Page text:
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From sub-primes to anarchy: it isn’t such a leap

August 31, 2007

“Bernanke maintained that it is not the Fed’s responsibility to bail out borrowers who took on risky loans or the financial institutions that made them, saying that it would not be ‘appropriate…to protect lenders and investors from the consequences of their financial decisions.’

“Nonetheless, he did say that ‘developments in financial markets can have broad economic effects felt by many outside the markets, and the Federal Reserve must take those effects into account when determining policy.'” (Source: “Fed Ready to Act”)

I’ve been waiting two years for the sub-prime meltdown to come into common parlance, and it has arrived. I’ve watched, fascinated, wondering whether the models in the animated ads on Yahoo! were going to jump out their windows when their $510,000 ARMs at $1,200 a month bumped up. But the resilient models now have gigs on insurance ads.

Other people aren’t so resilient, but rely on Helicopter Ben to save them– without directly paying off their homes–that of course, would be “moral hazard,” and encourage reckless investing.

Greenspan warned of investors’ “irrational exuberance” in the previous decade, but heck, their exuberance was perfectly rational. Why not invest if the Fed will practically guarantee controlled losses?

What I don’t see anyone calling this is anarchy. The A-word just isn’t coming up. But what else is it if the least responsible people are essentially making policy?

The Fed is operating as clean-up crew, while irresponsible borrowers and investors are setting policy by behavior. The Fed is simply reacting, invoking situational policy because it deems the damage too big not to.

The Fed’s safety net protects everyone from the consequences of inherent market risks, so the booty really goes to those driving up the consequences–the least responsible. The Fed is mopping the bloody streets with a bloody sponge so no one gets hurt. It’s soft anarchy.

Just because incredibly foolish lending opportunities are presented doesn’t mean people should buy over their heads. But they do, and they have been, and now we are seeing the fruits of their unfunded opportunism and correctly referring to the crash as a crisis. What was behind their optimism?

Moral hazard, of course. Moral hazard in this case means the reduction of risk based on sure rescue response by the government. Greenspan sounded the moral hazard alarm, warning of the recklessness that bailouts would encourage. But when things got too tough for too many, well, that’s the hazard–they got help. The help becomes a factor in future behavior–there will always be help, so why be responsible? Investors, borrowers, and lenders had seen it before. The Fed would cushion their fall.

The Fed’s predictable behavior is an established factor in general public optimism. Individuals may not perceive this directly, but they are swung by the trend pushed by those who do. They go for the gold as though nothing could happen. Who can blame them?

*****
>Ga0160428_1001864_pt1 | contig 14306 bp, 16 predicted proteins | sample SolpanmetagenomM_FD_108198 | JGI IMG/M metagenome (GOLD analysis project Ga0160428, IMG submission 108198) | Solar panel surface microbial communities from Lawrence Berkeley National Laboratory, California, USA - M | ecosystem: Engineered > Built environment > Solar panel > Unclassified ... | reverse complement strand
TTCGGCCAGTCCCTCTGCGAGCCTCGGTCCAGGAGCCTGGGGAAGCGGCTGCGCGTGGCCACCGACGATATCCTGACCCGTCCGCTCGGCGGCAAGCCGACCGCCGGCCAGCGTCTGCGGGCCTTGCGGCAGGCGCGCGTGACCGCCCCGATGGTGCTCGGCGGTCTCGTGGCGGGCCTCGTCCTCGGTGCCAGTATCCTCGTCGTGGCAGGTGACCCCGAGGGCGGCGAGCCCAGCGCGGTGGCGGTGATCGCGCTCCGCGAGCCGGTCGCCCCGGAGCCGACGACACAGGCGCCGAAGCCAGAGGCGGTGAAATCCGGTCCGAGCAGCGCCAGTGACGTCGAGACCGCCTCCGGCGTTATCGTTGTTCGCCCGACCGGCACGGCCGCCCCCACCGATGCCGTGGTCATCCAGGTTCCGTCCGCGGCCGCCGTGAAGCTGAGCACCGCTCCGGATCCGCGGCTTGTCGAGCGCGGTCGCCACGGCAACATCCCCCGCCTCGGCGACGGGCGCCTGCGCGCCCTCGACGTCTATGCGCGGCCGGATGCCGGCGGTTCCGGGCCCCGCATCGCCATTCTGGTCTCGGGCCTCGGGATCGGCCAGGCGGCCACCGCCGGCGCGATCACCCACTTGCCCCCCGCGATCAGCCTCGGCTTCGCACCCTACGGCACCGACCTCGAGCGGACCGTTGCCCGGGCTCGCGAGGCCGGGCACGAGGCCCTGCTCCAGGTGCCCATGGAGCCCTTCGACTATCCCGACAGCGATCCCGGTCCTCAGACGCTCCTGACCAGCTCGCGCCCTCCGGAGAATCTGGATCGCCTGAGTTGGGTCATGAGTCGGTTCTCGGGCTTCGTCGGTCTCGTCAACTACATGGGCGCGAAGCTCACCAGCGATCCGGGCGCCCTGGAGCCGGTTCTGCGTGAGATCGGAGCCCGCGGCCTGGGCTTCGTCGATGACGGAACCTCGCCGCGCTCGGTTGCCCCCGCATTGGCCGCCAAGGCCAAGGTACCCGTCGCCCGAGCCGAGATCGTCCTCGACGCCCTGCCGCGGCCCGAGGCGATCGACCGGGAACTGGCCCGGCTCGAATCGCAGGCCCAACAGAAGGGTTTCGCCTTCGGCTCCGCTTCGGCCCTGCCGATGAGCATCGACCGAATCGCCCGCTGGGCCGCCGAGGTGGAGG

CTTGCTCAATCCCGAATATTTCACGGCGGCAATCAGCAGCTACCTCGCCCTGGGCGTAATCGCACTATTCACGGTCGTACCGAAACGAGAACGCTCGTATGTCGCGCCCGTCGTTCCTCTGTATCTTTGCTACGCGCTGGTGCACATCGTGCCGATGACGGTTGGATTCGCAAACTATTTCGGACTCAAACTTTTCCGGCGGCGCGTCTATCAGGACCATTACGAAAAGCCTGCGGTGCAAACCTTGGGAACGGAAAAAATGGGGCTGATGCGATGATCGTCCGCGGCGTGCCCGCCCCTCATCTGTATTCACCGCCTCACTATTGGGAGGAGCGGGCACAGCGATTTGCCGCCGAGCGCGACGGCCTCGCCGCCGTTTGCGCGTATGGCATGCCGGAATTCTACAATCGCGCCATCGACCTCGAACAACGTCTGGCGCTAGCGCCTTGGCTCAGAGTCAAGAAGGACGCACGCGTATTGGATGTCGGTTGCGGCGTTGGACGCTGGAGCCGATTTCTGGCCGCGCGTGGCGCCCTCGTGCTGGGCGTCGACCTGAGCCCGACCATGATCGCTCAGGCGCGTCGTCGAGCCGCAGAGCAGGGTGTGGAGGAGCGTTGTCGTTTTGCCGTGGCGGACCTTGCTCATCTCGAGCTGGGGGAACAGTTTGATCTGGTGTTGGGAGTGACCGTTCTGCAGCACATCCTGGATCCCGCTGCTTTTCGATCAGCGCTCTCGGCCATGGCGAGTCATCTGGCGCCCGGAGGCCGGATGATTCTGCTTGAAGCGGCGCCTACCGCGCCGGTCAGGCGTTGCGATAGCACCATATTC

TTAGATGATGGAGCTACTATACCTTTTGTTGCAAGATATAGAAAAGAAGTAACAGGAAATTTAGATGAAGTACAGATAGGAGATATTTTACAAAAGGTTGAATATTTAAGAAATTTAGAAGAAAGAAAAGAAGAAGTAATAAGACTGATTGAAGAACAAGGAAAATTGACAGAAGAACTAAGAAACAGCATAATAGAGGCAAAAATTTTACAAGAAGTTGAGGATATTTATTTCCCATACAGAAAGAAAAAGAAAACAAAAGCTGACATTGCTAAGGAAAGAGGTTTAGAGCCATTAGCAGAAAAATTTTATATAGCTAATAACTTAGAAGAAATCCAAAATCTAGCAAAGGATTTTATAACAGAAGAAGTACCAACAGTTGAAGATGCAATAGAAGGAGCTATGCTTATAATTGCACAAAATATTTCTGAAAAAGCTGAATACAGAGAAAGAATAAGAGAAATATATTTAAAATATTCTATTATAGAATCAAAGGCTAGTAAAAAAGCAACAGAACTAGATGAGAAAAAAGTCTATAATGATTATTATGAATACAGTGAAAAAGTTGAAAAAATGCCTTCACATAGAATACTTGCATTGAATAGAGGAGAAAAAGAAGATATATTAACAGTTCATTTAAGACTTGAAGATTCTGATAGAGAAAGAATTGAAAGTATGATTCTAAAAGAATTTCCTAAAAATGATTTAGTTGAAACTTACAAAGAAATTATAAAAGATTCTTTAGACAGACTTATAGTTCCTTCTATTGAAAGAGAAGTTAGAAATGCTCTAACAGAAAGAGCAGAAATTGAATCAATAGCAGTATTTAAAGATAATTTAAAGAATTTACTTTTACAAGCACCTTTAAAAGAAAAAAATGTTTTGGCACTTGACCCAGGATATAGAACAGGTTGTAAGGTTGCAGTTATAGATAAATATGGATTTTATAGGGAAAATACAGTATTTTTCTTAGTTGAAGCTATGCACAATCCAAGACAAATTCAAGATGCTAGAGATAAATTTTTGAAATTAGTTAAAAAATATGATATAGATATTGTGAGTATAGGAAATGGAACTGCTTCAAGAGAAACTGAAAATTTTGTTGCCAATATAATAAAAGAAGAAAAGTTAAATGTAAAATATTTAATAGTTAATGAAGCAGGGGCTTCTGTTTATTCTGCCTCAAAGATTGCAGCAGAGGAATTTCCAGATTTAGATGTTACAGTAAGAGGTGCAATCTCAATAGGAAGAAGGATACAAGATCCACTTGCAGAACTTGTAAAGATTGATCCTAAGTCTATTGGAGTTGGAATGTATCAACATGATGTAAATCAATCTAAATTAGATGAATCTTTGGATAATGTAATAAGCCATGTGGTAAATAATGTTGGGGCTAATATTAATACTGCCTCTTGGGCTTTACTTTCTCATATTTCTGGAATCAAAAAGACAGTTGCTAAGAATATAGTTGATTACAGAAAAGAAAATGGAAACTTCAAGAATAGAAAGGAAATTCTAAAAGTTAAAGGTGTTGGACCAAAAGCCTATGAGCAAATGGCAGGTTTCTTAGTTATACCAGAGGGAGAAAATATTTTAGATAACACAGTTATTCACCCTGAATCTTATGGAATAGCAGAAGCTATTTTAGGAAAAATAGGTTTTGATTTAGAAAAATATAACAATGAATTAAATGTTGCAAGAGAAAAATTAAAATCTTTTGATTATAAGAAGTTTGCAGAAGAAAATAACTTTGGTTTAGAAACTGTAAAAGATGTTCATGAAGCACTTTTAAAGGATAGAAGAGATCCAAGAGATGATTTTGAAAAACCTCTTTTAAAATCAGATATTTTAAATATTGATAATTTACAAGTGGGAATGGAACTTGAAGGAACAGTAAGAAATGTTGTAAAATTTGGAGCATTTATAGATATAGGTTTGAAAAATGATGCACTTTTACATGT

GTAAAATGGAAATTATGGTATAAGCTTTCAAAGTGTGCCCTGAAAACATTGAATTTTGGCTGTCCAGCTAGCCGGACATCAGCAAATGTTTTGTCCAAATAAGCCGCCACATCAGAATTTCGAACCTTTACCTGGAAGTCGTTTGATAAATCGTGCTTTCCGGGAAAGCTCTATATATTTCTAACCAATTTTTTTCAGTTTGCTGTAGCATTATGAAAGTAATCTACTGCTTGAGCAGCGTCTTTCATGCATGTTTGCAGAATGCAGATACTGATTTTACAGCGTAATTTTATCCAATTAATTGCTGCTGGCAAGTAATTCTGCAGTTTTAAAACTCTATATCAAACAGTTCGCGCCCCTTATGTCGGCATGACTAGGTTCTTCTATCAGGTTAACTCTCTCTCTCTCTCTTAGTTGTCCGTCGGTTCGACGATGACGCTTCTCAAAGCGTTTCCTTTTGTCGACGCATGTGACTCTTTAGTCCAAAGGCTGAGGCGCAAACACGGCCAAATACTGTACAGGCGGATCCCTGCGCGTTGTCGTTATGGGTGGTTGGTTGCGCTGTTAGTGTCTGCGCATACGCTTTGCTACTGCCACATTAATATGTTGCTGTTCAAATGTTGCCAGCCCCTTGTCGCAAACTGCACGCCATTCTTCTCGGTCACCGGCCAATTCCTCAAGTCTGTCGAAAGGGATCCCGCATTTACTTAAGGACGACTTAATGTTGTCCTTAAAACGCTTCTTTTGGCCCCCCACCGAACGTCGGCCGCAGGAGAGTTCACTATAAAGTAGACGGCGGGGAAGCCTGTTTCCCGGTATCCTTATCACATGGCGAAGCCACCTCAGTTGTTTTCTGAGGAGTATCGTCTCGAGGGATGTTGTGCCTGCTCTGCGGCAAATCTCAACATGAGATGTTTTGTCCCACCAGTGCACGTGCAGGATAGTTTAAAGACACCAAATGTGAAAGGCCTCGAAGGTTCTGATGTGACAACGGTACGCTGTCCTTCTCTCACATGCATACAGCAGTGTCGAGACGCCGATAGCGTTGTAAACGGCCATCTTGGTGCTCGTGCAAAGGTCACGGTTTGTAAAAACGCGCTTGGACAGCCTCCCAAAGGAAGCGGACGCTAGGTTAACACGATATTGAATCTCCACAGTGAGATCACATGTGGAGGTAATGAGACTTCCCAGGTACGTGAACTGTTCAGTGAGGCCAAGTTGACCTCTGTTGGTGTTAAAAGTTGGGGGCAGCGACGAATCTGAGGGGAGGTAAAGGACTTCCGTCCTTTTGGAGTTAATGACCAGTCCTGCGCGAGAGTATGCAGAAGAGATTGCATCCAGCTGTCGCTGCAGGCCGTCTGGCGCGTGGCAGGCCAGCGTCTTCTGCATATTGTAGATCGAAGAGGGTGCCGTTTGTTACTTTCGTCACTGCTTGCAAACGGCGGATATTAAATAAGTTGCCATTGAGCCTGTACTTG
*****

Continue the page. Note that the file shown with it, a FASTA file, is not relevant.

So what Bernanke is saying here is that it’s bad for business if the Fed bails people out. But if business gets too bad for too many, the Fed needs to bail people out. Again, this places the least responsible people in the economy’s cockpit. The people live to spend; the Fed lives to save. The situation, not principle, pilots the whole economy to doom, and the Fed throws the people’s money back at it. Then everyone replays the same roles.

Help is coming. Borrowers who would not have qualified for FHA loans before and were driven to sub-primes, now suddenly do, under a new Bush plan. This is not a bailout, we are assured; no, a bailout would “only aggravate the problem.” This is an opportunity to refinance, for people who were formerly unqualified. Nothing has changed but the rules.

Imagine kids trashing a house as a party activity, and the parents just appear and clean up and go back to reading the paper upstairs. Or imagine a casino that gives you money when you’ve lost everything, to enable you to keep playing. Replaying moral hazard, and then doing clean-up duty anyway because the damage is “too big and too broad not to” is anarchy because no one’s in charge.

The economy still looks free because everyone is free to fail. But failure is mitigated by the knowledge that the government will respond and refill investors’ tills, in one way or another. Where failure is mitigated, freedom is mitigated.

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4 Comments
  1. August 31, 2007 9:28 am

    Umph. The CNN article doesn’t mention two other aspects of the Bush non-bailout plan: eliminate the FHA 3% down payment requirement and increase the insured default amount to $417,000.

    http://online.wsj.com/article_email/SB118851742988914064-lMyQjAxMDE3ODM4MTUzMTE3Wj.html

    Pretty soon anybody who doesn’t have 3% down can finance beyond his dreams and have it government guaranteed. It will do wonders for the hedge funds, who are the ones really getting bailed out.

  2. August 31, 2007 9:44 am

    Ah yes, $417k: it is the very model of the number of the jumbo loan encumber.

  3. September 1, 2007 9:38 am

    Alan Greenspan is my uncle.

  4. September 1, 2007 10:40 am

    Well, isn’t the money all metaphorical anyway?

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